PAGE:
Food Lifestyle

The Covid Cookbook: A Public History Project

The Covid Cookbook: A Public History Project

Asparagus pizza. Photo by Lauren Haumesser

By Emma Castleberry

Most of us—even those who cook on a regular basis—have found ourselves spending a lot more time in the kitchen over the past few months. “Now, suddenly, we’re all full-time home chefs and navigating a completely different food world,” says Rachel Goodman, a content manager in the food industry in New York City. Goodman was inspired to learn about how people were cooking while in isolation and this curiosity has grown into The Covid Cookbook, “the world’s first crowdsourced pandemic cookbook for a good cause.”

The Covid Cookbook: A Public History Project

Goodman started sourcing recipes via Instagram, where the project was discovered by Sarah Ubertaccio, founder of the website and podcast Making It In Asheville. She immediately reached out to Goodman to offer help with the cookbook. “Everyone is doing their part during this pandemic—some people are making masks, others are on the frontlines working in hospitals, and then there are restaurants that have transformed their kitchens to feed those in need,” says Ubertaccio. “I can’t sew, I’m not a nurse and I don’t work in a restaurant, but I do love cookbooks and writing recipes. So, I saw this as an opportunity to use my skills and give back in some small way.” Just a day after connecting, the pair set up a website and a GoFundMe page for The Covid Cookbook.

The mission of The Covid Cookbook is multi-faceted. Not only does this recipe collection mark a historic time, but it also creates a method of connection to keep loneliness and isolation at bay. “Cooking is a simple, everyday act that lets you exercise control and creativity,” says Goodman. “Isn’t this what we all need right now?” Goodman and Ubertaccio have noticed a wealth of resourcefulness in the submitted recipes. “We see people making pesto and chimichurri out of root vegetable tops they used to toss in the trash, changing recipes to make it work for what substitutions they have, even trying new recipes they may not have tried before,” says Goodman.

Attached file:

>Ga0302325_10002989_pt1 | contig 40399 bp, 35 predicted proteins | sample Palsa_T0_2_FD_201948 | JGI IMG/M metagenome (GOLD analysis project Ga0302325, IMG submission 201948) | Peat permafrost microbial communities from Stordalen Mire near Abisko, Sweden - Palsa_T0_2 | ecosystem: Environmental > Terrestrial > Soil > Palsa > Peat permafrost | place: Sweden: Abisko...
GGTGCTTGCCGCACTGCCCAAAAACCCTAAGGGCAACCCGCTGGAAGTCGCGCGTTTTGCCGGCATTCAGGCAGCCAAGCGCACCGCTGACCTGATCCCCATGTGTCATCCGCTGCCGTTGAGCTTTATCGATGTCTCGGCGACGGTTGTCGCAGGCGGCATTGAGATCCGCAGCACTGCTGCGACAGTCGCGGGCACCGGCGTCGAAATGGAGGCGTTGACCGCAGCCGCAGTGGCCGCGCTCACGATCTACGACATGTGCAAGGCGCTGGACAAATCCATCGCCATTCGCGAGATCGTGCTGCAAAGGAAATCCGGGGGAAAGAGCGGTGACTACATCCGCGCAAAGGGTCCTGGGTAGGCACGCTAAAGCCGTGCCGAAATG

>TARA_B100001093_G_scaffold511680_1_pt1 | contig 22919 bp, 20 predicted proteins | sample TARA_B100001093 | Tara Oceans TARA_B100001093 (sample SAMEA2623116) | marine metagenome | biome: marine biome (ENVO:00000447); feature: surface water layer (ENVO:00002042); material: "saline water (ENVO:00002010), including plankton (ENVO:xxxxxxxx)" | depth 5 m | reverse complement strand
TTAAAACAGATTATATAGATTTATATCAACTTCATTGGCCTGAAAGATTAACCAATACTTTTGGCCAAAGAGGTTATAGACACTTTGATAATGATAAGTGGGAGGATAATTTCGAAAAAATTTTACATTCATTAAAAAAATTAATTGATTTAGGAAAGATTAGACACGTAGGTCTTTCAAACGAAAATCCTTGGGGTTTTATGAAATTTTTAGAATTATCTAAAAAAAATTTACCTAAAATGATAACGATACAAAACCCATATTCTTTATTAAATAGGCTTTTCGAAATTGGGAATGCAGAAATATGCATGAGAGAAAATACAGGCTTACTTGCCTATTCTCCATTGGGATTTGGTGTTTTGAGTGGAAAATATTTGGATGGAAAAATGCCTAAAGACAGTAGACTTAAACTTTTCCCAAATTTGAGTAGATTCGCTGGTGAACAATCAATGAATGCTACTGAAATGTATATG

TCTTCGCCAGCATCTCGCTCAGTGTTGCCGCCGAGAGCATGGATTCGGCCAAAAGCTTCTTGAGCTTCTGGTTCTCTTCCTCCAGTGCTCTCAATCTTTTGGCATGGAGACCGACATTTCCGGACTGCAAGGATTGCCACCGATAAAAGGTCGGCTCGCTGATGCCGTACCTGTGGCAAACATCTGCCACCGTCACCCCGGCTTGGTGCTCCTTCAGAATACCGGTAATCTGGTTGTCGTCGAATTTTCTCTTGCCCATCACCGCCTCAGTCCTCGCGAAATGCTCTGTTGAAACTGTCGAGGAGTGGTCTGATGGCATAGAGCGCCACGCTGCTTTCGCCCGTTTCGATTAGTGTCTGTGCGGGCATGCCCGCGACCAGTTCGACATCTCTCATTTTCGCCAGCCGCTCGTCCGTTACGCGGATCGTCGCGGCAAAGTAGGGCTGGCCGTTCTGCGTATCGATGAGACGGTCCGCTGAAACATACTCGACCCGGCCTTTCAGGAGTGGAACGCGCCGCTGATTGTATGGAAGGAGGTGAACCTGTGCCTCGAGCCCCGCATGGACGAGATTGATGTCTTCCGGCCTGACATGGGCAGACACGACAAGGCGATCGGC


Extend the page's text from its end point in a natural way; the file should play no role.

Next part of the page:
Ubertaccio adds that cooking can give us a taste of something else the virus has taken away: traveling. “For me, cooking provides a way to escape and be transported to another world,” she says. “One night you can head to Italy with mushroom prosciutto fettuccine, while the next you might take a trip to Asia with stir-fried kimchi rice.”

More than 50 recipes have been submitted from all over the world, including New York, North Carolina, California, Italy, Colombia, Canada and even Australia. “For now, the book will be designed and distributed digitally, although we’re exploring various printing options,” says Ubertaccio. Those who want to purchase a digital copy are asked to donate the cost of their cookbook to a local food bank or service worker relief fund, or to Feeding America. Those who contribute recipes will be provided a copy of the cookbook at-cost. “As long as we’re still safe at home and riding out this crisis together, there is still time to submit your recipe and donate to Feeding America to pre-order your copy,” says Goodman. “This is a public history project.

We are all making history together!”

For more information, visit TheCovidCookbook.com.

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